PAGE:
What is Huck's dream in The Adventures of Huckleberry Finn?
Huck's desire is to be free. His conflict is also related to freedom in terms of morality and moral thinking. Huck's dreams, however, are less specific and more negatively defined than his counterpart Jim.
Where Jim wants to reunite with his family and live a life with them in Ohio, Huck only knows what he does not want.
He does not want to live with his father (who might kill him and almost has already and who wants to take his money). He does not want to be constantly in school and in training to become more civilized either. Though he comes to like the widow, the strictures and structures of life there often lead Huck to repose to the wilderness.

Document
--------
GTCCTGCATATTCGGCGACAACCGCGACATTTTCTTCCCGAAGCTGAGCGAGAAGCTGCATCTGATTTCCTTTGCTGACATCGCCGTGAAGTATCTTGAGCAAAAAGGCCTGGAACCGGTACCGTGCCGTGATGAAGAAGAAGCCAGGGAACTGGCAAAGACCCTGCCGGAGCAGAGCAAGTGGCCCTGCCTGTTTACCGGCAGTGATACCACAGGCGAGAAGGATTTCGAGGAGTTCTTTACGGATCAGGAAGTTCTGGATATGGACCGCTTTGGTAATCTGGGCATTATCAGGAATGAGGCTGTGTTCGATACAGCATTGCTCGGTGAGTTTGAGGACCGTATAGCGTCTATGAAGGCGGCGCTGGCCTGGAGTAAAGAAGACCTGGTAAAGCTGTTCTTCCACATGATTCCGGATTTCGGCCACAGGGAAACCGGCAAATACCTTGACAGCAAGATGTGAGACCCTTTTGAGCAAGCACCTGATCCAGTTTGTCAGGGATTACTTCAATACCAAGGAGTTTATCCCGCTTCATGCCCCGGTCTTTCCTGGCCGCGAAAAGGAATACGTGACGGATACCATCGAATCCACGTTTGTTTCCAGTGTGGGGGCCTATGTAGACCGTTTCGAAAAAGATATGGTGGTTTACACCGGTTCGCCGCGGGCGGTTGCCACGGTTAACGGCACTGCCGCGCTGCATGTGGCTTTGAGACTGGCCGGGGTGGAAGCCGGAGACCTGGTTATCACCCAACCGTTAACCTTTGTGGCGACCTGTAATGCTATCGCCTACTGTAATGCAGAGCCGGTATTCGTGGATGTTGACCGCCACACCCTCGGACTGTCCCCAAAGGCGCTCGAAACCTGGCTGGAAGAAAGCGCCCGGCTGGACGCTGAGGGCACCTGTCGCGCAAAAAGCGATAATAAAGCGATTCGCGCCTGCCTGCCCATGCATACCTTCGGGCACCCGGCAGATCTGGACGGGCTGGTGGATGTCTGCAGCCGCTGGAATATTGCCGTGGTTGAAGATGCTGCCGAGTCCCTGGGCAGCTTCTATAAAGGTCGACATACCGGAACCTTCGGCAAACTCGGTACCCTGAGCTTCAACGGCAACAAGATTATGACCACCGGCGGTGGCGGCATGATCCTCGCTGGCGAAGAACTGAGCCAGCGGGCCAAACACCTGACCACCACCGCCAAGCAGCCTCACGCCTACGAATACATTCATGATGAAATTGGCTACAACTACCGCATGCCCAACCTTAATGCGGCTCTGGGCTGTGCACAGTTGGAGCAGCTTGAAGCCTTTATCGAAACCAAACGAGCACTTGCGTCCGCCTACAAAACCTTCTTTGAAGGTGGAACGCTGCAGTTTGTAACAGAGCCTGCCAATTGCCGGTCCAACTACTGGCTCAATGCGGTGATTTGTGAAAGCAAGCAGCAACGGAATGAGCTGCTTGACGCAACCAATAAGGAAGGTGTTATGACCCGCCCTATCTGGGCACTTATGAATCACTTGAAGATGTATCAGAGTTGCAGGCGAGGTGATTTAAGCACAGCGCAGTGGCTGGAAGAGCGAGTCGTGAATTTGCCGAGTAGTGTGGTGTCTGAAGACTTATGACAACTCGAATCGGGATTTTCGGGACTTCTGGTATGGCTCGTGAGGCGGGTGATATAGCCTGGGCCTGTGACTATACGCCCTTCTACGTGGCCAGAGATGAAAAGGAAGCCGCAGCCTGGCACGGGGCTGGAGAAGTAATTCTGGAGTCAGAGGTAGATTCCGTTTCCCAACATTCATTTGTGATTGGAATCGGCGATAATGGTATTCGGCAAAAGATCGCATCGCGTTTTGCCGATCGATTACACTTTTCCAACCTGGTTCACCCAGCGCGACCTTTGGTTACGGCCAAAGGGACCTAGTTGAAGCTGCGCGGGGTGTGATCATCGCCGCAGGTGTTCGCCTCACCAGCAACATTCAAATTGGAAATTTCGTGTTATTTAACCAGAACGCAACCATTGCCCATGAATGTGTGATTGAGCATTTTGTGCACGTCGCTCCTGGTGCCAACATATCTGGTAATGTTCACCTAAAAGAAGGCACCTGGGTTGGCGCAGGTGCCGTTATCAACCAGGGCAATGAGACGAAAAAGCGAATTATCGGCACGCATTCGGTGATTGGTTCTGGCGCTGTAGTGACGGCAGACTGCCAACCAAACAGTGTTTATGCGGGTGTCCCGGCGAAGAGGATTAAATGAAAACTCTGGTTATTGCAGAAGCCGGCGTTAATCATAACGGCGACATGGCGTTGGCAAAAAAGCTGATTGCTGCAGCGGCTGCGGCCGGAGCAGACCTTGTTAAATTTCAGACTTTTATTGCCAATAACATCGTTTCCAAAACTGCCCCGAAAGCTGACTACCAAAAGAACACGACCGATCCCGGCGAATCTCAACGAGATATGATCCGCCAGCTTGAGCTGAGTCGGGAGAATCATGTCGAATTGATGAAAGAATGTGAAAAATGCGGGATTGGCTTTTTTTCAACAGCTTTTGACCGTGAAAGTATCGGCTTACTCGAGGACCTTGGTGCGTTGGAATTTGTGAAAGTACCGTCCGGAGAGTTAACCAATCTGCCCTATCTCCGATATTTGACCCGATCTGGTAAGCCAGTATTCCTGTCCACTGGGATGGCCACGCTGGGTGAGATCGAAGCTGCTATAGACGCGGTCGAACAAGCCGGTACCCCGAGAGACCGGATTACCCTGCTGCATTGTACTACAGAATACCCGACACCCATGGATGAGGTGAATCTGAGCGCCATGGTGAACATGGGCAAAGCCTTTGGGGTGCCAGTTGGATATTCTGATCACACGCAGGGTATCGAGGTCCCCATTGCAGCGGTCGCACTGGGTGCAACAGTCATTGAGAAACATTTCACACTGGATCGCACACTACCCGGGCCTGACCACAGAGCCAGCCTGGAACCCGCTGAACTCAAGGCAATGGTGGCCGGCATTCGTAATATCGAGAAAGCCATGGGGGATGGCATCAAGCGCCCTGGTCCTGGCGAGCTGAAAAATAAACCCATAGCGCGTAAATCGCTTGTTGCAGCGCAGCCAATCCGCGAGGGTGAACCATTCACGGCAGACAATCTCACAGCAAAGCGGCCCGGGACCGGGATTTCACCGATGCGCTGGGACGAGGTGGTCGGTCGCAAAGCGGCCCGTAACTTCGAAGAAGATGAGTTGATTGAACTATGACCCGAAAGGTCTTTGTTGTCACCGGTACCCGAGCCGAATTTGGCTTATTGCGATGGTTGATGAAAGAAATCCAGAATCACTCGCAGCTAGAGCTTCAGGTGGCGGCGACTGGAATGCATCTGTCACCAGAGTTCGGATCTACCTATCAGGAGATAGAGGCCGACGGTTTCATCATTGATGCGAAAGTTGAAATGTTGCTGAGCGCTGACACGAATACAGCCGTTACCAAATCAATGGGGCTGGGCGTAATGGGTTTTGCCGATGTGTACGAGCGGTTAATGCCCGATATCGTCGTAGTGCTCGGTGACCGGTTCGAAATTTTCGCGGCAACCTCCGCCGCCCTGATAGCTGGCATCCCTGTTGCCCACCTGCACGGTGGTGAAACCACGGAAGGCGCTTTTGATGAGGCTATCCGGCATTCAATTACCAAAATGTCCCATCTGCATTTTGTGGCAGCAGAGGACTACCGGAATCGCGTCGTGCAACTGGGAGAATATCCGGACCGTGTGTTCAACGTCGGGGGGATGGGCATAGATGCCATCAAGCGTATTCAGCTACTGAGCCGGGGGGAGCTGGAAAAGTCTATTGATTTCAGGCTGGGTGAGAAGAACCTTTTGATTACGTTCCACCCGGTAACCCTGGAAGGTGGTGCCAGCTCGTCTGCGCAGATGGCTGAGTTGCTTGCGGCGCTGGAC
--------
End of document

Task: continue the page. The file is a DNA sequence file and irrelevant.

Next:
In nature, he finds solace, but he does not necessarily dream of being a woodsman. Unlike Tom Sawyer, Huck also does not dream of adventure. Huck is a person tortured by the compromises forced upon the individual in society. He strives to come to a clear understanding of how to be an individual, how to maintain integrity, and how to get along with others all at the same time.
If this is his problem, we might say his dream is simply one of an escape into simplicity and reduction of conflict.